Color: Matte Black/Gloss Black
- Shell Material: TeXtreme carbon fiber
- Impact Foam: EPS
- Ventilation: vented shield, over-brow ventilation, internal channeling
- Fit Adjustment: Roc Loc Air
- Visor: yes, ZEISS Optics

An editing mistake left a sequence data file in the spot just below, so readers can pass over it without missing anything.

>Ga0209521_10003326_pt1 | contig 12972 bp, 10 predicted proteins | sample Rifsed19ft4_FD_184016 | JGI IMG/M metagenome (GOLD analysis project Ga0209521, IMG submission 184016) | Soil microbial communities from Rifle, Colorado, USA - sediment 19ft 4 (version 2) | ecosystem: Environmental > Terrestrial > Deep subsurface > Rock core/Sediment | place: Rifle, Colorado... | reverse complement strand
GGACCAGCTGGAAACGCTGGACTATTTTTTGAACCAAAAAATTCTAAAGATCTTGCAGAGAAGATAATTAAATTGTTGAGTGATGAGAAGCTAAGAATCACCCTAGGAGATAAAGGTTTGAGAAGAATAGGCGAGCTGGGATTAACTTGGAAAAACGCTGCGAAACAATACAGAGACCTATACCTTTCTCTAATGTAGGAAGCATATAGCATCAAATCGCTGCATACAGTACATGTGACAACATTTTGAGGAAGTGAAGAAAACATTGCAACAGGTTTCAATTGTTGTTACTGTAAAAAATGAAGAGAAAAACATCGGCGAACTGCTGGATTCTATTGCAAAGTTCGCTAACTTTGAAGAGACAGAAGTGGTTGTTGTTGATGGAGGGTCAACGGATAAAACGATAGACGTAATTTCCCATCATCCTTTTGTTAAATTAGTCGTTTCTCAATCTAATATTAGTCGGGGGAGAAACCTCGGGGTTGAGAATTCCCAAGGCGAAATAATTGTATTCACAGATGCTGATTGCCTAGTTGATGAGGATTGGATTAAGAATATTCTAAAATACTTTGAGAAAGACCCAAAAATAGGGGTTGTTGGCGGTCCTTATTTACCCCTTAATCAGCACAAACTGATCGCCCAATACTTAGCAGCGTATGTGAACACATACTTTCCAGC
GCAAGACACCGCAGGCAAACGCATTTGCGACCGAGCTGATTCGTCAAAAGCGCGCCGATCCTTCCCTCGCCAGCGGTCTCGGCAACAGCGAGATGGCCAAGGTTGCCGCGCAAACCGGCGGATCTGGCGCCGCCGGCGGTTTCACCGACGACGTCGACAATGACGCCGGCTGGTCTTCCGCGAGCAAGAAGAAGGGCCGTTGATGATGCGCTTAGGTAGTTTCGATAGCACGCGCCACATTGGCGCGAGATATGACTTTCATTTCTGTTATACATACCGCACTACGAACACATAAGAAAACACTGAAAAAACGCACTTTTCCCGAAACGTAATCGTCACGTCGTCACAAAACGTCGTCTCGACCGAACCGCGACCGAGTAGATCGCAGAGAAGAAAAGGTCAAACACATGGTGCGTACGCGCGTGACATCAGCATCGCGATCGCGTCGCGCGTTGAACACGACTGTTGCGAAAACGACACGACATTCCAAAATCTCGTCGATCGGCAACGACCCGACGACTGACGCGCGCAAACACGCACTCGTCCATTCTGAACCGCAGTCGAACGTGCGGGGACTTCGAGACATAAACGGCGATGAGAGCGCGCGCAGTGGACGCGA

Details: Trying to balance cooling, weight, and wind-dodging properties makes designing an aerodynamic helmet one of trickiest feats of cycling engineering. That is, unless you're willing to go all-in on aerodynamics and low weight, which is the approach Giro took for its Aerohead Ultimate MIPS Helmet. The helmet's material sheet and the lack of ventilation let Giro knock down its front profile compared to the standard Aerohead model in order to further reduce the already impressive wind drag average, dropping an additional five seconds over the course of a 112-mile bike leg. While the gains are marginal, the Aerohead Ultimate began proving that those gains add up during its very first official outing: that peculiar helmet that BMC's Dennis rolled out of the starting gate in during the 2015 Tour? Yep, that was the Aerohead Ultimate's virgin voyage, and it helped Dennis to that race's first yellow jersey with a margin of just five seconds over second place. That day also demonstrates that the reduced ventilation compared to the standard Aerohead aren't an issue, as Dennis was definitely not the pre-race favorite but was able to overcome the odds despite the fact that the heat and the wind were both high. Instead of the standard Aerohead's polycarbonate/EPS sandwich, the Ultimate's shell fuses an EPS foam body to TeXtreme carbon fiber, something Giro has been hoping to do for some time. This lets the engineers take advantage of carbon's higher structural integrity in order to make a narrower helmet, reducing the amount of material for wind to grab onto. The change does necessitate less ventilation, but as the above case demonstrates, the advantages provided may mean the difference between pulling on yellow or watching from the second step while somebody else does. The in-mold carbon and EPS shell is backed up by a Multi-directional Impact Protect System (MIPS) layer. MIPS is becoming ubiquitous in helmets across disciplines because it rotates independently of the shell...